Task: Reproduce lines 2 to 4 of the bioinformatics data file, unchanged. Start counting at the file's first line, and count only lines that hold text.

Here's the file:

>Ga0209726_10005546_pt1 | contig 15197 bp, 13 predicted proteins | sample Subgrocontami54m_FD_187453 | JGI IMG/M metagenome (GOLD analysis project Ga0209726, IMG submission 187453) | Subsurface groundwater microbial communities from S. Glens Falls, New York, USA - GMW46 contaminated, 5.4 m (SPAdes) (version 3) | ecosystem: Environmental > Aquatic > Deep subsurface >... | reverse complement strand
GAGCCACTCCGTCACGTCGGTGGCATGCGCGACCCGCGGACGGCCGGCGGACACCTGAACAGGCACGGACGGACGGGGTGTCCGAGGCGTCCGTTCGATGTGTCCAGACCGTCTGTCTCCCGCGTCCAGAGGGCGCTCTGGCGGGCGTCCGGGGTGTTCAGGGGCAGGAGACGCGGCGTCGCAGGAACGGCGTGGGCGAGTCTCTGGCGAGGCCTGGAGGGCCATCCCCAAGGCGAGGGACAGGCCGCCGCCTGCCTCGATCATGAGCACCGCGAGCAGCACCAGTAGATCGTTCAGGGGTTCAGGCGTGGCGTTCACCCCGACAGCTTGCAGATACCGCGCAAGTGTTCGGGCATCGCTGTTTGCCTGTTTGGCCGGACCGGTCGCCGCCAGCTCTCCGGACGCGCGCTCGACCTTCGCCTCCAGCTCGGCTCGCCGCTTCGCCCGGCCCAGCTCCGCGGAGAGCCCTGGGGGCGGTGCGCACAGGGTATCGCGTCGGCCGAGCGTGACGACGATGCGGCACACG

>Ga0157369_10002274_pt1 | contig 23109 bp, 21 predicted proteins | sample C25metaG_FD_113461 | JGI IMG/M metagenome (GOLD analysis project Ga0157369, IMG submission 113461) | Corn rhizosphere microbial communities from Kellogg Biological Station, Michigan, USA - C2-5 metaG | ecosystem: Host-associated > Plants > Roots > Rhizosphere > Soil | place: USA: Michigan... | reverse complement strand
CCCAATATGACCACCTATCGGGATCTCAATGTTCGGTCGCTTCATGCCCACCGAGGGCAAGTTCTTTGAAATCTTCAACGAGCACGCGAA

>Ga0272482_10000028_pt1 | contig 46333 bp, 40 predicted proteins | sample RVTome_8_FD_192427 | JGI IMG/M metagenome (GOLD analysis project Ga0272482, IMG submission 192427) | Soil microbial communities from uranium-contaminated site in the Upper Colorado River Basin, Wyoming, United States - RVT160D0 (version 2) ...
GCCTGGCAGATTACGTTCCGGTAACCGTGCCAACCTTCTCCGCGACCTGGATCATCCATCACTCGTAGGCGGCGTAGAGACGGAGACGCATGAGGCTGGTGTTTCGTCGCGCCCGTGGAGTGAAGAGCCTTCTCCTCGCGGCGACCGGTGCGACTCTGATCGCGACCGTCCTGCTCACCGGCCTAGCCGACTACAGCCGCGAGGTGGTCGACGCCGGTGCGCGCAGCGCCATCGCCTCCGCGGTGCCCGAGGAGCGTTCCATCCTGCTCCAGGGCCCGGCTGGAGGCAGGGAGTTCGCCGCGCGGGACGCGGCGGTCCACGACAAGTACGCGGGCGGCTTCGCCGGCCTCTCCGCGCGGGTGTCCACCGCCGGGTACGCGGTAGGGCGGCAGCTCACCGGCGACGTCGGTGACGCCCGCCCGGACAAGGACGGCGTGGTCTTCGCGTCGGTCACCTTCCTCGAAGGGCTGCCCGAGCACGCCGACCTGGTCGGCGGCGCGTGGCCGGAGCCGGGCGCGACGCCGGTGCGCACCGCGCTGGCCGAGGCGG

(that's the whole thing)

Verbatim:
GAGCCACTCCGTCACGTCGGTGGCATGCGCGACCCGCGGACGGCCGGCGGACACCTGAACAGGCACGGACGGACGGGGTGTCCGAGGCGTCCGTTCGATGTGTCCAGACCGTCTGTCTCCCGCGTCCAGAGGGCGCTCTGGCGGGCGTCCGGGGTGTTCAGGGGCAGGAGACGCGGCGTCGCAGGAACGGCGTGGGCGAGTCTCTGGCGAGGCCTGGAGGGCCATCCCCAAGGCGAGGGACAGGCCGCCGCCTGCCTCGATCATGAGCACCGCGAGCAGCACCAGTAGATCGTTCAGGGGTTCAGGCGTGGCGTTCACCCCGACAGCTTGCAGATACCGCGCAAGTGTTCGGGCATCGCTGTTTGCCTGTTTGGCCGGACCGGTCGCCGCCAGCTCTCCGGACGCGCGCTCGACCTTCGCCTCCAGCTCGGCTCGCCGCTTCGCCCGGCCCAGCTCCGCGGAGAGCCCTGGGGGCGGTGCGCACAGGGTATCGCGTCGGCCGAGCGTGACGACGATGCGGCACACG

>Ga0157369_10002274_pt1 | contig 23109 bp, 21 predicted proteins | sample C25metaG_FD_113461 | JGI IMG/M metagenome (GOLD analysis project Ga0157369, IMG submission 113461) | Corn rhizosphere microbial communities from Kellogg Biological Station, Michigan, USA - C2-5 metaG | ecosystem: Host-associated > Plants > Roots > Rhizosphere > Soil | place: USA: Michigan... | reverse complement strand
CCCAATATGACCACCTATCGGGATCTCAATGTTCGGTCGCTTCATGCCCACCGAGGGCAAGTTCTTTGAAATCTTCAACGAGCACGCGAA